Many of us have probably had a similar experience. You spend hours drawing up the perfect budget, neatly fitting in all your expenses, and maybe even squeezing in some savings to go towards something you’ve always wanted to buy or do.
All seems well for the first few weeks and then the wheels start coming off…
So why even go to the effort of setting up a budget if it is doomed to fail? In this blog we look at when a budget works, why they often don’t work, and how a budget can benefit even those of us who struggle to stick to one.
When doesn’t it work?
Most of us can stick to a budget for a few weeks, but then get tempted to spend money on something outside the budget, possibly by drawing on savings. This is usually validated with: “I’ll put the money back next week.” Unfortunately, this rarely ends up happening.
What can also lead to a failing budget is the feeling that we aren’t making enough progress for the effort being put in and sacrifices made. Then eventually we decide that the goal we are working towards can be put off for a while, or might be easier to achieve later in life.
The five main causes we see for a failing budget are:
Losing interest - We often lose interest in following a budget, which results in it unravelling over a few months. This loss of interest happens as our initial enthusiasm fades, or if we don't see results usually due to not sticking to the budget.
No fun - We often only budget to survive. i.e. budgeting for bills and living expenses. A budget needs to allow for the lifestyle you want to live and/or goals you want to achieve. Without these things we won't see any value in having a budget.
Complexity – A budget that is too complex, with many spending categories, can become very difficult to track and stay on top of. This type of budget can also be thrown out quite easily if we overspend a little bit in one area, resulting in other areas of the budget not being met.
A static budget - There are constantly changes in our lives, be it career, income, kids, buying a house or anything else. These changes can also change what's important to us. A budget needs to adapt to these changes otherwise it won't deliver the results you want.
Chasing benefits – We often see the use of credit cards or complex banking structures that are used to get benefits, for example Frequent Flyer Points. Although these appear attractive, the only reasons companies offer these are because they know they will make more money off us than the value of the points we get. Chasing these benefits eventually causes us to get stuck in a cycle of using credit cards, and then not having enough money to pay back the loan, leading to additional spending on the credit card.
How do we make it work?
Goal planning session – This is possibly the most important step in our Financial Coaching process. We spend a lot of time helping clients discover what their goals are, making sure these are their own goals and not someone else's, and ensuring these goals match up with what the client values in life. By discovering these goals, and incorporating them into the budget, the client becomes driven to stick to their budget.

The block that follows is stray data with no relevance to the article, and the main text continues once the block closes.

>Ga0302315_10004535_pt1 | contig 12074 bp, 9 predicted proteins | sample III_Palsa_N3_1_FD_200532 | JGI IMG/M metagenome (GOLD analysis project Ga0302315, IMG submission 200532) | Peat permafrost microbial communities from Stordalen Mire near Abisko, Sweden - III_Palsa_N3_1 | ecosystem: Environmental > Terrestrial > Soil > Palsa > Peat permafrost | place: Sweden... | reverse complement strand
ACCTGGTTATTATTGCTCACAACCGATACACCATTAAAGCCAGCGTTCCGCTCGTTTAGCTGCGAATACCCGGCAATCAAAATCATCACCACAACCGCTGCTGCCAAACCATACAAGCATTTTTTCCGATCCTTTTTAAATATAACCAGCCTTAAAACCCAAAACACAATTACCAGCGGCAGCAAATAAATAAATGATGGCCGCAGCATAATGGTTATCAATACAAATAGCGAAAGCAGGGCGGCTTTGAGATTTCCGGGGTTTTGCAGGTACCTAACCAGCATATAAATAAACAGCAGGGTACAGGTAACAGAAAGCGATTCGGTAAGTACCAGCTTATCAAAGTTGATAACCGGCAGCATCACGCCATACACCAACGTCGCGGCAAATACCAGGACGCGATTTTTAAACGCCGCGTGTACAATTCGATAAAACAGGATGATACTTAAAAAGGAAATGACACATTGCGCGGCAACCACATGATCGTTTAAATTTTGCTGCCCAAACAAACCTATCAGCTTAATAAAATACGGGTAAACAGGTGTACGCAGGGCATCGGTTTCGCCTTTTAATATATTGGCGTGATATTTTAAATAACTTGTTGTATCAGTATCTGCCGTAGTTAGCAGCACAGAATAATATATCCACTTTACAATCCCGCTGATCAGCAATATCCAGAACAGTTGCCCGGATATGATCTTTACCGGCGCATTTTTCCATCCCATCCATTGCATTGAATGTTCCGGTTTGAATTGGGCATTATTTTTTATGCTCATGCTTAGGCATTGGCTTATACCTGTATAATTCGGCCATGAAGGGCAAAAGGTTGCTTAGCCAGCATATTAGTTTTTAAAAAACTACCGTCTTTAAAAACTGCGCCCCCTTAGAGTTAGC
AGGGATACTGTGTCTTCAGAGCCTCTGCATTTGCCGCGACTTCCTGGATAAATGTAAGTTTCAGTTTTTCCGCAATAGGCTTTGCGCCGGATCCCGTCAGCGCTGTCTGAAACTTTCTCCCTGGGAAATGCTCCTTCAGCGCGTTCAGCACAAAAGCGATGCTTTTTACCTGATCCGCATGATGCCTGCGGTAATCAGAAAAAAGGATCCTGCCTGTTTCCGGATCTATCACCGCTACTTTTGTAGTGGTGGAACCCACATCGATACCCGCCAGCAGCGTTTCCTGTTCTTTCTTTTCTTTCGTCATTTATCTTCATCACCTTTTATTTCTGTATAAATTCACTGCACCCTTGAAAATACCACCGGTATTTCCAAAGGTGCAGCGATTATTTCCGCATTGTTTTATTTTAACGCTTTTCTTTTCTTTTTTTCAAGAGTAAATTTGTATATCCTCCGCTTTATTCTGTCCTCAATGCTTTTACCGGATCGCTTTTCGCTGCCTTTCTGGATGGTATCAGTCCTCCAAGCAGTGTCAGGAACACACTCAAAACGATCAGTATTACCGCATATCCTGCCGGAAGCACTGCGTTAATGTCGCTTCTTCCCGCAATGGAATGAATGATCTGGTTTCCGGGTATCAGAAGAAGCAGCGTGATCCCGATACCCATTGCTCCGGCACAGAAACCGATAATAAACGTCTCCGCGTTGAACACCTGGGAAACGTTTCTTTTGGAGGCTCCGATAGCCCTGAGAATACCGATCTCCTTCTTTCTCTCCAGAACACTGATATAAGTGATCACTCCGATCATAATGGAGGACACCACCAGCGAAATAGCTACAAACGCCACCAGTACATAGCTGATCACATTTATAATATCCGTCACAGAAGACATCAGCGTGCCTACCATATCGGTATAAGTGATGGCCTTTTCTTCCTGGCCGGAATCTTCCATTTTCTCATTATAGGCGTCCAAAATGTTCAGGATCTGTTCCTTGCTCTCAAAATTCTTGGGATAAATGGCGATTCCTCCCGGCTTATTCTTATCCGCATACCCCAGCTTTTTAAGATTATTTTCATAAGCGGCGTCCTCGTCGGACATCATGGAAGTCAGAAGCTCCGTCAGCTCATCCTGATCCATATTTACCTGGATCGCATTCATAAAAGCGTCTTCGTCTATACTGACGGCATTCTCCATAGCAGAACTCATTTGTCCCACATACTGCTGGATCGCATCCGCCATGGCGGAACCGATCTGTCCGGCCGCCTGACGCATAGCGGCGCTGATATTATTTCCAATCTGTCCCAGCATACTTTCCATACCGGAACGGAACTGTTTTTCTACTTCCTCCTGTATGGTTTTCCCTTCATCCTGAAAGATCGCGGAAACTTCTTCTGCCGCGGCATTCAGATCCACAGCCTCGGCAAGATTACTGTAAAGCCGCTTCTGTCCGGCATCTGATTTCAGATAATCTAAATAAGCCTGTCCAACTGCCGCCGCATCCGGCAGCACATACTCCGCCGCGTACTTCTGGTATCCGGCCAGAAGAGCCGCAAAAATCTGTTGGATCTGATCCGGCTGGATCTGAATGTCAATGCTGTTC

Lifestyle – We ensure that lifestyle expenses form part of any budget. This means that the budget is not just a means to make sure bills can be paid, but also that you can enjoy life the way you want to.
Structured cash flow – Setting up different bank account for different purposes, and having automatic transfers between them helps ensure you don't overspend in any areas. For example, automatically transferring the correct amount into a 'bills' account each week, and only using the account to pay bills ensures you are always able to meet these commitments.
Continuous adjustment – We consistently review a budget to account for any changes in circumstances and also to look for opportunities to better utilise cash flow.
Accountability – We hold clients accountable for their spending by checking in with them regularly, and following up on any unexpected spending. Having an independent party checking up on you is a crucial part in getting the budget to achieve what it is meant to. Budgeting software is also a great way to track your spending and make sure you stay on track. Some examples are: Moneysoft, Pocketbook and Pocketsmith.
Start by setting up a basic budget (click here for a template), including some lifestyle and personal goals. These will give you a sense of reward when you achieve them and keep you motivated to stick to the budget.
Continuously tweak your budget and look for opportunities to better utilise your cash flow. Also review your budget when there is a change to your situation, such as career, relationship, buying a home, having kids, etc.
Budgeting is something we help many of our clients with, and it's something that can have a big financial impact over a relatively short timeframe. If you are interested in discussing our Financial Coaching service feel free to contact us, or to make a booking through our website.
Disclaimer: The information provided in this presentation is of a general nature only. It does not take your specific needs or circumstances into consideration. You should look at your own personal situation and requirements before making any financial decisions. Please seek personal financial advice prior to acting on this information.